We asked: how do you keep your family connected across the generations?

Readers answered:

I have a large family who are very close. My mom is one of 11 children and my dad is one of 14. I have 43 first cousins and 92 second cousins on my mom's side alone. Here are tips on how we stay a strong family unit.

* We issue a quarterly newsletter that includes birthdays, anniversaries, births, illnesses, house purchases and academic achievements.

* On my mom's side we elect a family historian every four years or as necessary.

* We have a directory that contains the family tree and history in the front.

* We are in the process of creating a family cookbook so that recipes are preserved.

Mary Ann Jackson, Newark NJ

I am 27 and was raised by my grandmother. On Sunday mornings you'll find me sitting at her table drinking coffee. spilling my guts, and asking for advice and recipes. Most Saturdays I drive her down to the wharf in D.C., and we buy crabs, which are her favorite. She's my sweetie and I will always love her, especially because she taught me how to be a lady.

Shaunta Davis, Forestville MD

Although my brother and I are adults now, we still make it a point to have "Bennett time" with our parents by watching movies together. Because everyone has distinct tastes, we're not allowed to choose anything that's a fave for one and not everyone else--it has to be something we can all enjoy.

Denise Bennett, New York City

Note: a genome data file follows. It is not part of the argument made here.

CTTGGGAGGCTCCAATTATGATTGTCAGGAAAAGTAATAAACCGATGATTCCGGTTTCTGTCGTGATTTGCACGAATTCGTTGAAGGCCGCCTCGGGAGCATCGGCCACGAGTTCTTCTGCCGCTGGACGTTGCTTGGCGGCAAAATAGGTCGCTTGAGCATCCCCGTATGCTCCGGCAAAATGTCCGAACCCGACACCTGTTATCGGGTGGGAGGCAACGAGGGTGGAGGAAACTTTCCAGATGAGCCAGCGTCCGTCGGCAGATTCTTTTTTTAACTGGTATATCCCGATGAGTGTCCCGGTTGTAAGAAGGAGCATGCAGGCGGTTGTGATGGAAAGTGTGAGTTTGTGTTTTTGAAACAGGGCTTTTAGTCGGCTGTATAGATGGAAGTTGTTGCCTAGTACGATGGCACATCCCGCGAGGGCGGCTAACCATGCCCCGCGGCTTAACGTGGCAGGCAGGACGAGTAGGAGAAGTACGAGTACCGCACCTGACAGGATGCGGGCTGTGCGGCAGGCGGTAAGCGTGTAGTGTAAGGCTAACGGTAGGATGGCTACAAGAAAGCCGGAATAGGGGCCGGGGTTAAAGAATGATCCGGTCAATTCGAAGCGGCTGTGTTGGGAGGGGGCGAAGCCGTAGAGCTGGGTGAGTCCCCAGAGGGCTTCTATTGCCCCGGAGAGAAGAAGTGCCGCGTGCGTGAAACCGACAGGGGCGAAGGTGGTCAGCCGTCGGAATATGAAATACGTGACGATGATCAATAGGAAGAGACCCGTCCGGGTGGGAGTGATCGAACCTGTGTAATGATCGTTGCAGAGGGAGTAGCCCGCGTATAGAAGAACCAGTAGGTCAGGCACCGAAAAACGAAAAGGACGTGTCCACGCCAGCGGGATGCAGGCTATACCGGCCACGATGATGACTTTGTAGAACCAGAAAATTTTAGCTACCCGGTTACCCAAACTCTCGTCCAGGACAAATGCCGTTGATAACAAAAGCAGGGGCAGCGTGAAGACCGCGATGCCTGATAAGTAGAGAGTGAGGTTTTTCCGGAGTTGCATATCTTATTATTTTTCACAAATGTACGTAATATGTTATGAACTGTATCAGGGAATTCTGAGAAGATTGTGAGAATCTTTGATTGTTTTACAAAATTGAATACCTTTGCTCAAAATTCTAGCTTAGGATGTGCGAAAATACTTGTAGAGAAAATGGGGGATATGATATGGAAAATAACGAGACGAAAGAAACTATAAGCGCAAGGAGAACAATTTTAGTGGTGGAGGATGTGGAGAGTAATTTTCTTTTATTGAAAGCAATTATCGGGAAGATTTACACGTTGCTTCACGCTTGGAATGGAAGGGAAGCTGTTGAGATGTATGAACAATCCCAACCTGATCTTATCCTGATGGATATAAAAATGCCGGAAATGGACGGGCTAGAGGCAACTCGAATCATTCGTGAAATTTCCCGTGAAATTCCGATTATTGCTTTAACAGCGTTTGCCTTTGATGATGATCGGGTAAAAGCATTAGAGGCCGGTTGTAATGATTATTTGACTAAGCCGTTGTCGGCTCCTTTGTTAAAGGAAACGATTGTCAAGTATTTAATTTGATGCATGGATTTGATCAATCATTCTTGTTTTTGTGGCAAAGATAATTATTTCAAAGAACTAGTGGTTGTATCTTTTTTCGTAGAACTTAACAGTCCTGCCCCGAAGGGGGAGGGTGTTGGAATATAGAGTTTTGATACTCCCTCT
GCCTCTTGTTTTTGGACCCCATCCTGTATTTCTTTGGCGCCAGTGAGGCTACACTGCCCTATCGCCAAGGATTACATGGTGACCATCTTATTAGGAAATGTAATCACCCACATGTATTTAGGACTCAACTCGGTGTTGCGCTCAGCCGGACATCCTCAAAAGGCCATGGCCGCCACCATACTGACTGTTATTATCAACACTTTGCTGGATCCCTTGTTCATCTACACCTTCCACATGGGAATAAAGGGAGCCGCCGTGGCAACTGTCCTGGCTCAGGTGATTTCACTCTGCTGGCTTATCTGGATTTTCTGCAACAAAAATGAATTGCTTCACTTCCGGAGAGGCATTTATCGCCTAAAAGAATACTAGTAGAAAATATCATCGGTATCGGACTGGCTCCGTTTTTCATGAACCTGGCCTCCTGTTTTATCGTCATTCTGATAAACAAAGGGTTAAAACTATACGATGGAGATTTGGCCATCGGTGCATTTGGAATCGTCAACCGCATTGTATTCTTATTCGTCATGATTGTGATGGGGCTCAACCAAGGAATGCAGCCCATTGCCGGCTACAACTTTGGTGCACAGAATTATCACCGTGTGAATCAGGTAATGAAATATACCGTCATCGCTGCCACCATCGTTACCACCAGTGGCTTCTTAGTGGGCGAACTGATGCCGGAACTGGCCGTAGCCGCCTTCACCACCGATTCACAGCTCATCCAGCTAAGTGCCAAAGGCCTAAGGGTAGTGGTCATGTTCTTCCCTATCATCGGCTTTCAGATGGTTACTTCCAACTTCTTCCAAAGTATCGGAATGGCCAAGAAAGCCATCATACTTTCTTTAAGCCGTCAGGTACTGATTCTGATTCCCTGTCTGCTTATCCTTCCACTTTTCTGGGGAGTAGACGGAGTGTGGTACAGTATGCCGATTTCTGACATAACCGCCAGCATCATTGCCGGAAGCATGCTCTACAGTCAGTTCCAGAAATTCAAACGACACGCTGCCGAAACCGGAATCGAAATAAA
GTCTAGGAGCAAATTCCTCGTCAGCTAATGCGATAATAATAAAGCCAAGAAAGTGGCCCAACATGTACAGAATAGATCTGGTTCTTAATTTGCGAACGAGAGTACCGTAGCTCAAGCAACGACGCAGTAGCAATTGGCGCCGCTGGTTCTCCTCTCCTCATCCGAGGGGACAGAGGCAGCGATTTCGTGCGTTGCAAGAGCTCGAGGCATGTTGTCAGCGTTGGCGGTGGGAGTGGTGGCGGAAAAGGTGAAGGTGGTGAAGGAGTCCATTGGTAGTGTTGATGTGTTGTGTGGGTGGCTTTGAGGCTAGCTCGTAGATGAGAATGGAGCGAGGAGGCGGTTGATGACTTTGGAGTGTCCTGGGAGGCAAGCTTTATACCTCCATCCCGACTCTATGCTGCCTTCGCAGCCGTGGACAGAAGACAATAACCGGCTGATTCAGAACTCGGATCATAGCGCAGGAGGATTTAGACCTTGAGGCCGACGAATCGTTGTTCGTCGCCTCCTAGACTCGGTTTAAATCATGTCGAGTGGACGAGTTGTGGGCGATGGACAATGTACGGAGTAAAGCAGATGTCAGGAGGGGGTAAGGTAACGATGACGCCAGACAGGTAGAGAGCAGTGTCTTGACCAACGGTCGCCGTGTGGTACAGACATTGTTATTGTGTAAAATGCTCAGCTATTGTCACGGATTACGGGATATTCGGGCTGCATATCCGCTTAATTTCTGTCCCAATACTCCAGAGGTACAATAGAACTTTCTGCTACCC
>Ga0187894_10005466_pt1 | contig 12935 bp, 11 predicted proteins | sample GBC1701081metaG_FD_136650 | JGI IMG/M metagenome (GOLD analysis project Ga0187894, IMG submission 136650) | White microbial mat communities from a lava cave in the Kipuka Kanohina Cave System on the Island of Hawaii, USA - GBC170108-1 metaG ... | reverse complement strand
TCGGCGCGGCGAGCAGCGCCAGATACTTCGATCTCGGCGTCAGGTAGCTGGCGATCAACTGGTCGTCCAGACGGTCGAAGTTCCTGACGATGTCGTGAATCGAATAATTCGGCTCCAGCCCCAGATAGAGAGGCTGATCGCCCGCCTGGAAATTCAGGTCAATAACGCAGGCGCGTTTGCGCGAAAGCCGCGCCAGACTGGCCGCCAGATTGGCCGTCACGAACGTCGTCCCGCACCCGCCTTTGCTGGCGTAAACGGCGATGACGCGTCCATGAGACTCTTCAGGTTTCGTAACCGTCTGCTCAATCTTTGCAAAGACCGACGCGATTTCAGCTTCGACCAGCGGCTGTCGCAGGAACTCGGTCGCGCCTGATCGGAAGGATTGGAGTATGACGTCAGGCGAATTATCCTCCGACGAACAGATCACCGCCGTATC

Every year a of us--aunts, cousins, uncles, husbands and wives--go on a family vacation. Last year we went to Jamaica for a week. Instead of staying at a resort, we stayed in the house where my grandmother grew up. Living together for a week strengthened some old bonds and created new ones.

Christina Aponte-Smith, Brooklyn

The African way of life is to keep the family close. As we're in a foreign country, even my sisters-in-law are close and important. We try to meet often for barbecues in the summer and casual visits.

Doreen Motsi, Birmingham UK

Our family stay connected by breaking bread together no matter what. We join hands to pray and give thanks. In the world today, where so many people are wrapped up in themselves, it's sad that we've forgotten to do this. Remember, our children are watching us, and they will shape and build their own traditions based on what they see us doing today.

Ramona Washington, Fresno CA

We started having family reunions in 1978, and we have had one every year since. We meet for the entire weekend, from Friday evening until Sunday afternoon. A particular family member is the "host," and he or she plans a schedule of events and activities for everyone. We generally have as many as 150 people in attendance.

Kathleen Richards, Rosedale NY

To learn more about our family history, my mother hired a genealogist in Mississippi who talked to older people in the area and went to the courthouse to pull slave, birth and marital records. Now my mother has two large books on our history, including old photographs, documents and an extensive family tree. Every year during the holidays we pull out this book and talk about our history and heritage. It helps us appreciate our ancestors we've never met. We show this book to all the people who marry into our family to help them understand our heritage and give them a deeper look at who we are.

Koren Vaughan, Springfield Gardens NY

On Sunday evenings my husband Anthony and I sit down with our kids, Jordan, 10, and Kiara, 13, and discuss a topic we like: education, hip-hop, soccer, boys, politics, new PlayStation games. Nothing is off-limits. If the children have questions, they have the floor to ask them. At the end of the session we all pray together and dismiss. And what goes on there, stays there.